On Tuesday, after months of refusing to answer conclusively one way or the other, Hillary Clinton said that she opposed the construction of the Keystone XL oil pipeline. During an event in Iowa (where else?), Clinton said, "I think it is imperative that we look at the Keystone XL pipeline as what I believe it is: A distraction from the important work we have to do to combat climate change, and, unfortunately from my perspective, one that interferes with our ability to move forward and deal with other issues. Therefore, I oppose it."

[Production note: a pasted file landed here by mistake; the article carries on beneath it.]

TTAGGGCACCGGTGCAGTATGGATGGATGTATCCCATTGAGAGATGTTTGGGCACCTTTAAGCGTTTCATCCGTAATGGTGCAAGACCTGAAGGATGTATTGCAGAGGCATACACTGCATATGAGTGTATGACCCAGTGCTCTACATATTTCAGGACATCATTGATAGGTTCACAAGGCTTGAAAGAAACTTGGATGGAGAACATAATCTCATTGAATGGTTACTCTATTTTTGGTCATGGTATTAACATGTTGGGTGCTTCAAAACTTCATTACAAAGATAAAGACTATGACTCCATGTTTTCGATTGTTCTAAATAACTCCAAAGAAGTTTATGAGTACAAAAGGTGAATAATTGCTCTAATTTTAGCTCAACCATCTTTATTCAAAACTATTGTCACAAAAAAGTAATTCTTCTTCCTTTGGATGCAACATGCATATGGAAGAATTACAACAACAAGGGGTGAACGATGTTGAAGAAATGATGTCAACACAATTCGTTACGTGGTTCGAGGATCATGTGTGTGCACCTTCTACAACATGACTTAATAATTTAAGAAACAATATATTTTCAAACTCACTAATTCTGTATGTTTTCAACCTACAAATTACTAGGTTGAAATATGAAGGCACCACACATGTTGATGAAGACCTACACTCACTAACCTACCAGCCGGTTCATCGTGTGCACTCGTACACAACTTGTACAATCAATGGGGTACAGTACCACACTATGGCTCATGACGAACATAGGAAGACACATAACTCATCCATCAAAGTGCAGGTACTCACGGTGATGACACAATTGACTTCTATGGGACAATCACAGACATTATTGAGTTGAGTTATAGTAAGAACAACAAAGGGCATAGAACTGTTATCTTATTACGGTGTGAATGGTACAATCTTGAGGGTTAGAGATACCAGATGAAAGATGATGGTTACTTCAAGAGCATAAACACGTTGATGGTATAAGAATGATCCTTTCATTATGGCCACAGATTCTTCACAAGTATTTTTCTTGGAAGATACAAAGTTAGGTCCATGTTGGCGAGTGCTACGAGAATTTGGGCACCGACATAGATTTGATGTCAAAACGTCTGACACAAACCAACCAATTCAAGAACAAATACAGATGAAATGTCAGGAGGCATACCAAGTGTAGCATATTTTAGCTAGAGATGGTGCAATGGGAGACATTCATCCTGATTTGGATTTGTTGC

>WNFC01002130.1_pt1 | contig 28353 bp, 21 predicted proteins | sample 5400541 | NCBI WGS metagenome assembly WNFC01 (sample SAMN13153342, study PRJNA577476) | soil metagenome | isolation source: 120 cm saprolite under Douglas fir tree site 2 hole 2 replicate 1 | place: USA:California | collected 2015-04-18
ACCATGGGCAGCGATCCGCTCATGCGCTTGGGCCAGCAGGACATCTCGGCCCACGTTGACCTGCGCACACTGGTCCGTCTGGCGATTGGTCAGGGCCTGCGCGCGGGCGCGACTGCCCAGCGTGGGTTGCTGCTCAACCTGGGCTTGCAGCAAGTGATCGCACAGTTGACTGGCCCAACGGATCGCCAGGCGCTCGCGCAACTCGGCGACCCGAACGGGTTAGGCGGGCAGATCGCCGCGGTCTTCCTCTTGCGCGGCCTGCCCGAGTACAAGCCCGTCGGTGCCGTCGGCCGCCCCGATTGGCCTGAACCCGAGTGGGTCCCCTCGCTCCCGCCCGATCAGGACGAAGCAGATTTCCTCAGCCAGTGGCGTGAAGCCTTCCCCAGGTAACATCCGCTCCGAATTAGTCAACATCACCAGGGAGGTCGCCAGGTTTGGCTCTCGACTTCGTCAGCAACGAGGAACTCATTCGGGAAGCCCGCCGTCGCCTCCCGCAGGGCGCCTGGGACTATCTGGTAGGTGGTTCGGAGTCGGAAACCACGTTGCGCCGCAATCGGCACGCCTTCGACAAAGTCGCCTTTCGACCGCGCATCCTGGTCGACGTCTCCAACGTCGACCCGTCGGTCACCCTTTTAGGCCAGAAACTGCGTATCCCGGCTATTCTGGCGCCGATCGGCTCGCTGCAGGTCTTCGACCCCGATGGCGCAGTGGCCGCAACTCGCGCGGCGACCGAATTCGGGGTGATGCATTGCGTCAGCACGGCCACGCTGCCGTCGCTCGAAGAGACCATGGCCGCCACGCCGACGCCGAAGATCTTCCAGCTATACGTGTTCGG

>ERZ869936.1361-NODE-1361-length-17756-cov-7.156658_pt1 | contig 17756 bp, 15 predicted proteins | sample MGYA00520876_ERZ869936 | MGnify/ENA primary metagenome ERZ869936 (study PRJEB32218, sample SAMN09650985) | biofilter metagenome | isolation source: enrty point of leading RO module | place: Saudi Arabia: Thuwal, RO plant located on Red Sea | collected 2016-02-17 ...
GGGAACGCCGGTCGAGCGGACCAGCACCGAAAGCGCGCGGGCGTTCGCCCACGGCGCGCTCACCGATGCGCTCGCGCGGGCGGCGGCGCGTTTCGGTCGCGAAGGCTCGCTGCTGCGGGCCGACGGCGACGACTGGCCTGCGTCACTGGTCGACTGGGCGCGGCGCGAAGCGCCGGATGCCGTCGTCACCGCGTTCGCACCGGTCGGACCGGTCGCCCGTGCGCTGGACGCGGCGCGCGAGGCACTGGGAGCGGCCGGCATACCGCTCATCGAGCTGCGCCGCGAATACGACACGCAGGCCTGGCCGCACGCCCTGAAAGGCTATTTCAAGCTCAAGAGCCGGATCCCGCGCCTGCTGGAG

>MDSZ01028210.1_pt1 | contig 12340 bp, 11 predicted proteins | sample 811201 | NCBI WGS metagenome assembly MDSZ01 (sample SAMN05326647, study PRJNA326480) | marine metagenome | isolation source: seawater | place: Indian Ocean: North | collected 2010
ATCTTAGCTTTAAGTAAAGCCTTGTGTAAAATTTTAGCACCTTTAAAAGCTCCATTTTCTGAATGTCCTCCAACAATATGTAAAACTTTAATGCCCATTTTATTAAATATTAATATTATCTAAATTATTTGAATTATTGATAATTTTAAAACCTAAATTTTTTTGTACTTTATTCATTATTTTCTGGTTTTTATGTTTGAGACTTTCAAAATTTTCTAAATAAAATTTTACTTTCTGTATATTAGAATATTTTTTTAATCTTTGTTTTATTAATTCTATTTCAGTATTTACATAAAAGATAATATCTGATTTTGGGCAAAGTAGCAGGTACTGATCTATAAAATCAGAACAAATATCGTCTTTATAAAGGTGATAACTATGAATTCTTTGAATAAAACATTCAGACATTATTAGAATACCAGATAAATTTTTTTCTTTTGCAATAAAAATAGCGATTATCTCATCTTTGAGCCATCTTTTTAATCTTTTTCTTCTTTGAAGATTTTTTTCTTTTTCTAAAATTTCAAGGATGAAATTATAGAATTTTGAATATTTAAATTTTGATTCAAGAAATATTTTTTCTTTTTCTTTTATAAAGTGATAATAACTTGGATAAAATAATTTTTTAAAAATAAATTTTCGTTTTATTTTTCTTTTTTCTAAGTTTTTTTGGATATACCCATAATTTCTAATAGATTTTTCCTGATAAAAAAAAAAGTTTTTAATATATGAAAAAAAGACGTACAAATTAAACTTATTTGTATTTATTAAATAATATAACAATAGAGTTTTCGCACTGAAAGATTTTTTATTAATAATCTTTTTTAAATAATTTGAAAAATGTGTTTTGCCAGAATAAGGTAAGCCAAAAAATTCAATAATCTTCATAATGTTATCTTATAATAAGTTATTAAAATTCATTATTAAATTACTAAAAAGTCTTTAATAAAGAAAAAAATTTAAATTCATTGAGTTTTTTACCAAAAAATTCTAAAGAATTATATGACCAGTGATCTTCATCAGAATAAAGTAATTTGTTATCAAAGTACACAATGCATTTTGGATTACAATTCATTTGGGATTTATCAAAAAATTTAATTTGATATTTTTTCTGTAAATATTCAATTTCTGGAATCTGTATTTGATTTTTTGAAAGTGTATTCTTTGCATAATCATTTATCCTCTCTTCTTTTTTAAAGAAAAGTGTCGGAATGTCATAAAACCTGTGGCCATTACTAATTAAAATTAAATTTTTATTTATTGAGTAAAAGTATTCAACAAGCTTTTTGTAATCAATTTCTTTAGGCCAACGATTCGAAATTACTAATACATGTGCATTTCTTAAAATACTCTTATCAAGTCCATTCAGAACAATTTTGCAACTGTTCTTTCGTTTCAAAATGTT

Clinton had been criticized heavily for her stark refusal to come down on either side of the pipeline, which is yet to be officially approved or rejected by the United States. President Obama, as well as environmentalists who fear the long-term effects of the oil pipeline in Nebraska, have openly opposed construction of the fourth phrase the pipeline, citing geographical concerns. When asked, Clinton said that her recent tenure as secretary of state created a conflict of interest if she commented on the pipeline. Outcry about Clinton not publicly commenting on the issue reached fever pitch over the summer, however. Eventually, Clinton agreed to clarify her personal position — and the one she would seek to enact as president if elected in 2016.